Event Details

Facing the Challenges: Research on Shale Gas Extraction Symposium
November 25-26, 2013 — Duquesne University Power Center, Pittsburgh, PA
Agenda | Register online | Promotional poster (PDF) | Campus map
Free and open to the public!

Join us for a two-day symposium that will explore the challenges of unconventional shale gas extraction. Hear from more than two dozen academic researchers as they present their findings regarding:

  • Biological, geological and environmental investigations
  • Fugitive methane migration and climate change
  • Air and water quality
  • Human and animal health
  • Social, political and legal aspects

Sponsored by the Heinz Endowments, the Claneil Foundation, the Colcom Foundation and The George Gund Foundation. Presented by Duquesne University’s Center for Environmental Research and Education.

More information can be found on the conference website at: www.duq.edu/facing-the-challenges

Related Event

If you are planning on attending Facing the Challenges, you might also be interested in the following event being hosted by the League of Women Voters on November 23rd:

Shale Drilling and Public Health: A Day of Discovery
Presented by The League of Women Voters of Pennsylvania’s Shale and Public Health Committee
November 23, 2013  |  9 am – 5 pm
Heinz History Center, Fifth Floor Mueller Education Center, Pittsburgh, PA
This event is also free and open to the public.
More information

OH Shale Viewer

OH National Response Center Data on Shale Gas Viewer

By Ted Auch, PhD – Ohio Program Coordinator, FracTracker Alliance

Thanks to the Freedom of Information Act (FOIA), we as US citizens have real-time access to “all oil, chemical, radiological, biological, and etiological discharges into the environment anywhere in the United States and its territories” data via the National Response Center (NRC). The NRC is an:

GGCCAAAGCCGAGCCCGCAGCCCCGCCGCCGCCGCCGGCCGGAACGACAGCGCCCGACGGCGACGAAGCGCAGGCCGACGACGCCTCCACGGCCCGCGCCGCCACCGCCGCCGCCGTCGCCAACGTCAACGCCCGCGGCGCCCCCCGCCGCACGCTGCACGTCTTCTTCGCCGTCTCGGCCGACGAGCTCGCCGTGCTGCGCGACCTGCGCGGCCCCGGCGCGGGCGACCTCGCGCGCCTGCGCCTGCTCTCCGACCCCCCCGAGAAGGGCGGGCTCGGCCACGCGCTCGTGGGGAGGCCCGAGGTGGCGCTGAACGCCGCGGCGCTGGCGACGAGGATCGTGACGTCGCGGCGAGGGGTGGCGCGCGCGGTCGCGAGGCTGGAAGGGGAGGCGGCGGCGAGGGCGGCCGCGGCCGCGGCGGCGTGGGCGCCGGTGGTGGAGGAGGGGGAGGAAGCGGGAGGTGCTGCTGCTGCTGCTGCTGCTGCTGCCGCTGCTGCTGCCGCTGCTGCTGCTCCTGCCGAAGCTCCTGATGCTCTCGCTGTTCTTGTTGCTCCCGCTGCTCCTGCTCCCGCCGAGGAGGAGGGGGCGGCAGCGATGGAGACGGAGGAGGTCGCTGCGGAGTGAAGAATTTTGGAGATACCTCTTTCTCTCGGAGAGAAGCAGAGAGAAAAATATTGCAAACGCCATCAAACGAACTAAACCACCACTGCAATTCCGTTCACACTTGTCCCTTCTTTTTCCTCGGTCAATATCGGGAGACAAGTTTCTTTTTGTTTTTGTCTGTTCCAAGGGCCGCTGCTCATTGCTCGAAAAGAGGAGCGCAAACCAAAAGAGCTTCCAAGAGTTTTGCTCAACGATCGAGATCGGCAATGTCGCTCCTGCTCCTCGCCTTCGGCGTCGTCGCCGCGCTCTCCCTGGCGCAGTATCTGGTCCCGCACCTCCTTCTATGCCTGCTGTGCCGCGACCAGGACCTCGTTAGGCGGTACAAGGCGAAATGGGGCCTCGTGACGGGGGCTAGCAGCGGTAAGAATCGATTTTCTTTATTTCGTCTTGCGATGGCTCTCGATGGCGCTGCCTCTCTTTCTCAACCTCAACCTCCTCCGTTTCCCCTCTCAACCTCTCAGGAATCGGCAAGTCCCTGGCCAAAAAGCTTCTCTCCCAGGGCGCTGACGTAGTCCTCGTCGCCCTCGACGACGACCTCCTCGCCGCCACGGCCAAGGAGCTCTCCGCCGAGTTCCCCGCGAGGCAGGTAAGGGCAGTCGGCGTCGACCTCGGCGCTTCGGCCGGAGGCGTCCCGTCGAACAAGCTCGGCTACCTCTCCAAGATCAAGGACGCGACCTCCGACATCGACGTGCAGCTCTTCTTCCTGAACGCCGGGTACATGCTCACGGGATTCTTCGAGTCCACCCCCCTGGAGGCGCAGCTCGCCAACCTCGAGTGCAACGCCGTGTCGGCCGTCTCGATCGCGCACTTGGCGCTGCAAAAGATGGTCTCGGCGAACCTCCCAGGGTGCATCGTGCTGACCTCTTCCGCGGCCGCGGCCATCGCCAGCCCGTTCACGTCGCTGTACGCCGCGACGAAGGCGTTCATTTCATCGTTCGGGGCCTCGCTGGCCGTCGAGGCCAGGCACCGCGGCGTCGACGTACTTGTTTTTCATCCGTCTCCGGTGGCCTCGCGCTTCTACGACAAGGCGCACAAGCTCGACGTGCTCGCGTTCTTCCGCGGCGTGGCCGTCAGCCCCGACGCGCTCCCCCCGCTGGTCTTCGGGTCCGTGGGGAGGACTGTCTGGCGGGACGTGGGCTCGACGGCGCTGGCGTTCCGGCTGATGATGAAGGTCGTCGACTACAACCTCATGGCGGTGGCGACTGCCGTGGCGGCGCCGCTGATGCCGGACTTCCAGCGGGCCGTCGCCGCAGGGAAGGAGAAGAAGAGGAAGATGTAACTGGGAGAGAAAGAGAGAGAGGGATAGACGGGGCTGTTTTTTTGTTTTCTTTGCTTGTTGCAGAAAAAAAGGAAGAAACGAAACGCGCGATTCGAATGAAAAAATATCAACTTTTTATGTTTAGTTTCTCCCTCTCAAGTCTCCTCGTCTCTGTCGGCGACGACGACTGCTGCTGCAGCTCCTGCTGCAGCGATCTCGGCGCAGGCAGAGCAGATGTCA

initial report taking agency…[that] does not participate in the investigation or incident response. The NRC receives initial reporting information only and notifies Federal and State On-Scene Coordinators for response…Verification of data and incident response is the sole responsibility of Federal/State On-Scene Coordinators.[1]

We decided that NRC incident data would make for a useful layer in our Ohio Shale Gas Viewer. As of September 1, 2013 it is included and will be updated bi-monthly. Thanks go out to SkyTruth’s generous researchers Paul Woods and Craig Winters. We have converted an inventory of Ohio reports provided by SkyTruth into a GIS layer on our map, consisting of 1,191 events, including date and type, back to January 2012.

The layer is not visible until you zoom in twice from the default view on the map above. It appears as the silhouette of a person lying on the ground with Skull and crossbones next to it. View fullscreen>

Currently, the layer includes 28 hydraulic fracturing-related events, 61 “Big [Oil and Chemical] Spills,” and 1,102 additional events – most of which are concentrated in the urban centers of Cleveland, Toledo, Columbus, and Toledo OH.

From a Utica Shale corporation perspective, 21 of the 28 reports are attributed to Chesapeake Operating, Inc. (aka, Chesapeake Energy Corporation (CHK)) or 75% of the hydraulic fracturing (HF) events, while CHK only accounts for 48% of all HF drilled, drilling, or producing wells in OH. Anadarko, Devon, Halcon, and Rex are responsible for the remaining 7 reports. They collectively account for 2.7% of the state’s current inventory of unconventional drilled, drilling, or producing wells.